February 2014


Tagadere’s Nottinghamshire Rainbow Heritage Award

On Tuesday 25th February, Nottingham’s Council House hosted The Nottinghamshire Rainbow Heritage Awards; a busy, highly attended evening which was full of accolades to proudly validate Nottingham’s LGBT community.

 

Following announcements by Nottinghamshire Pride, Tagadere were the first award winners to grace the stage to accept our certificate which was presented by the Chief Constable of Nottinghamshire Police, Chris Eyre; the certificate stating: ‘In recognition of the many years of invaluable work provided by this user-led self help support group for people living with HIV in Nottinghamshire’.

 

As the Nottinghamshire Rainbow Heritage Master of Ceremonies stated, the initial AIDS crisis in the early 1980’s had devastated the global gay communities; those communities who mobilised and responded accordingly to the enormous challenge by organising care and support.

 

To those of us around during those dark days it soon became apparent that the massive amount of mis-information about AIDS being ‘a gay disease’ was completely untrue and that the HIV virus cannot determine a person’s sexuality. Nevertheless, continuing fear, paranoia, mistrust and outrageous examples of discrimination ran riot across the globe, further fuelled by irresponsible media reports. Sadly, those stigmas persist in a society which remains largely ignorant about HIV.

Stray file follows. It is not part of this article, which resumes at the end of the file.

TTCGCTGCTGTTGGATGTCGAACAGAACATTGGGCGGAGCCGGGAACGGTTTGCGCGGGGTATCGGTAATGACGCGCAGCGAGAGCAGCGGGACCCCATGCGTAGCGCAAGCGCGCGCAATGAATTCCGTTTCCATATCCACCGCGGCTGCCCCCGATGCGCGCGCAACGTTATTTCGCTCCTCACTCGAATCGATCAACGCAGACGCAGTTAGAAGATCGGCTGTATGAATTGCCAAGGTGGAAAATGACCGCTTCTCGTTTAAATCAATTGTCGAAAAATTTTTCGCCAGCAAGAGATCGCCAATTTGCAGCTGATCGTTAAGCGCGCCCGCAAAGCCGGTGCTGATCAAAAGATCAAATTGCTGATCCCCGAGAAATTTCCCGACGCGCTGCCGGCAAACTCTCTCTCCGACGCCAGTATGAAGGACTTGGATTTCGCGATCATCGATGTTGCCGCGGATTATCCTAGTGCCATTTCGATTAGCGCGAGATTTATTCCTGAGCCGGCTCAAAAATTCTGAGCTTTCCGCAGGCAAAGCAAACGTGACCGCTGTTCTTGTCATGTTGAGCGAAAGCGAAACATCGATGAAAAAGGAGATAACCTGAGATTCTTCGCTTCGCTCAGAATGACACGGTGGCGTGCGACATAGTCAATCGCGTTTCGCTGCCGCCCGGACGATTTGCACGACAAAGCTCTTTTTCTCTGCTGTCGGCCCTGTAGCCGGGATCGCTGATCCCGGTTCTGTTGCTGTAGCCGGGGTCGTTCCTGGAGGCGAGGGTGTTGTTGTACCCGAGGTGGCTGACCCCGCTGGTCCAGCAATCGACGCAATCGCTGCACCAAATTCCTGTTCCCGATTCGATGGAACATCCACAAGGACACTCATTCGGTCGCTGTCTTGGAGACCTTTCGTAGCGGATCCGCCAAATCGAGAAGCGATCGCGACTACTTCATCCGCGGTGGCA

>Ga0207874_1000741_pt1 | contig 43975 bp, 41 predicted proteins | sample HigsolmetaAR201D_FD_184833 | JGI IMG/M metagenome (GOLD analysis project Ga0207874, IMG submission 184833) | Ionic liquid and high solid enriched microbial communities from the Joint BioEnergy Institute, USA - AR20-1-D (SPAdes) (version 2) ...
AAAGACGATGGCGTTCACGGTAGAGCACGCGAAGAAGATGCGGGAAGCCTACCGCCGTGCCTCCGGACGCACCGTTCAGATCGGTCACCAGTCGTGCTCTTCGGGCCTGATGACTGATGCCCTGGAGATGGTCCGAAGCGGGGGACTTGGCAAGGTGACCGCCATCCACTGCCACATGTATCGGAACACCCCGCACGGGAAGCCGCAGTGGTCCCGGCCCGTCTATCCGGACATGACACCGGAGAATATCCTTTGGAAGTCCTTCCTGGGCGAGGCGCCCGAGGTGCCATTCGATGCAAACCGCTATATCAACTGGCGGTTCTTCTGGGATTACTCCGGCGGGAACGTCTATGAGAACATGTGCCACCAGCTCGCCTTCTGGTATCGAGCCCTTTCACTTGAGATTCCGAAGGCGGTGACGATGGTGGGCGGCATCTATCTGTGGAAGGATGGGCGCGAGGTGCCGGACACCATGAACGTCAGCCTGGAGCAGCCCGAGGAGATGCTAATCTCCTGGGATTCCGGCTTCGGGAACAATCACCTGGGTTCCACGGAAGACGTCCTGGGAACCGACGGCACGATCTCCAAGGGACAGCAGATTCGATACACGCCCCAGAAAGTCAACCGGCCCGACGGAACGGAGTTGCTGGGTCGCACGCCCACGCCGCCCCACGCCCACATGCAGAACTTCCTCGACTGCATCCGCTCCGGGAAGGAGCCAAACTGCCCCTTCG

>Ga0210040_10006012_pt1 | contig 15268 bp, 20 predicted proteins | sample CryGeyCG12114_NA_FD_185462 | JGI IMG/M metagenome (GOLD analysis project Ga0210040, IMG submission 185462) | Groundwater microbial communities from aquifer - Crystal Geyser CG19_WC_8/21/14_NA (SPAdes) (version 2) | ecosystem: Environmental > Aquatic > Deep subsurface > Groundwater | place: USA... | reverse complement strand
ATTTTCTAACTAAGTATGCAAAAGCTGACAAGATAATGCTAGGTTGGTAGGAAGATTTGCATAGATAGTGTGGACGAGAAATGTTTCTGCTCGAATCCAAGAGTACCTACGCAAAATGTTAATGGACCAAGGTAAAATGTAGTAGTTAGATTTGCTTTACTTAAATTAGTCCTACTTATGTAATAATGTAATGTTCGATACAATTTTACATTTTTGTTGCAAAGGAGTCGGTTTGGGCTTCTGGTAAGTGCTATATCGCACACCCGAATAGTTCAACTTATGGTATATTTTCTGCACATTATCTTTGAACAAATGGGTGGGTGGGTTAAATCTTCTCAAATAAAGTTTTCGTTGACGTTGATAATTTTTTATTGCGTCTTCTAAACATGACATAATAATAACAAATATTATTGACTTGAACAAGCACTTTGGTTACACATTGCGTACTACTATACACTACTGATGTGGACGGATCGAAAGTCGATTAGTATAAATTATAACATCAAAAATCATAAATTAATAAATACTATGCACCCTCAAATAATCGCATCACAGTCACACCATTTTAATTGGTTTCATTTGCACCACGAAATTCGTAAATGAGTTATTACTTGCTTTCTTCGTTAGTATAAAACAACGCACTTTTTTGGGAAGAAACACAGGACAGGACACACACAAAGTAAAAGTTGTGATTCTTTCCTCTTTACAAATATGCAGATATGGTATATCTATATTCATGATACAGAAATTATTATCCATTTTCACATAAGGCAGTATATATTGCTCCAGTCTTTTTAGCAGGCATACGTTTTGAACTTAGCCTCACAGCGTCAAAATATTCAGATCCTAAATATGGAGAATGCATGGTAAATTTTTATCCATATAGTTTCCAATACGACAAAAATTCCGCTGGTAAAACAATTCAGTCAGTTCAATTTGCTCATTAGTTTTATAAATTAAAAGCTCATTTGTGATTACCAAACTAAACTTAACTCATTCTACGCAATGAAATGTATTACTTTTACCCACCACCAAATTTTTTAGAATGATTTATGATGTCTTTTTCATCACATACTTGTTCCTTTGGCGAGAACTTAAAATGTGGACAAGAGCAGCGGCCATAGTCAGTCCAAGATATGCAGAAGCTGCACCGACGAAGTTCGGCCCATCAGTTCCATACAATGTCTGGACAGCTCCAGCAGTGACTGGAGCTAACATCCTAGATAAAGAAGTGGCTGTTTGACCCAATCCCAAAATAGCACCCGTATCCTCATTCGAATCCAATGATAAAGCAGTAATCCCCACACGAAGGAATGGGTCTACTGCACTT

Tagadere are extremely proud to continue to be Nottingham’s only, user-led, peer support group for people living with HIV. To have our voluntary work recognised and commended by Nottinghamshire Rainbow Heritage is a fabulous accolade and furthermore, to have the award presented by the Chief Constable of Nottinghamshire at a ceremony held in Nottingham Council House illustrates such progression in attitude towards Nottingham’s LGBT community.

 

The following day we were able to put the framed certificate down long enough to display it at our weekly drop-in where it received justified compliments from the throngs of people who benefit greatly from the continued peer support which Tagadere provides as volunteers.

 

Tagadere would like to congratulate fellow award winners and the E.on LBGT Network and to also thank everyone who has given their genuine support and continued belief in Tagadere and what we do.

 

Special thanks extend to everyone involved in The Nottinghamshire Rainbow Heritage for making the evening such a happy, uplifting and fabulous event.


 


A thank you

In advance of Tagadere receiving an award from The Nottinghamshire Rainbow Heritage, we received an e-mail which we’re reproducing here.

 

‘Hi Tagadere. Thanks for always being here in Nottingham for me and a lot of others, not just us gay guys. I saw on the front of QB that you’re up for an award and wanted to say that it’s more than well-deserved and how right this is that you’re recognised for what you do for everyone, not just the gay community because you put yourselves out for everybody whatever sexuality they’ve got.’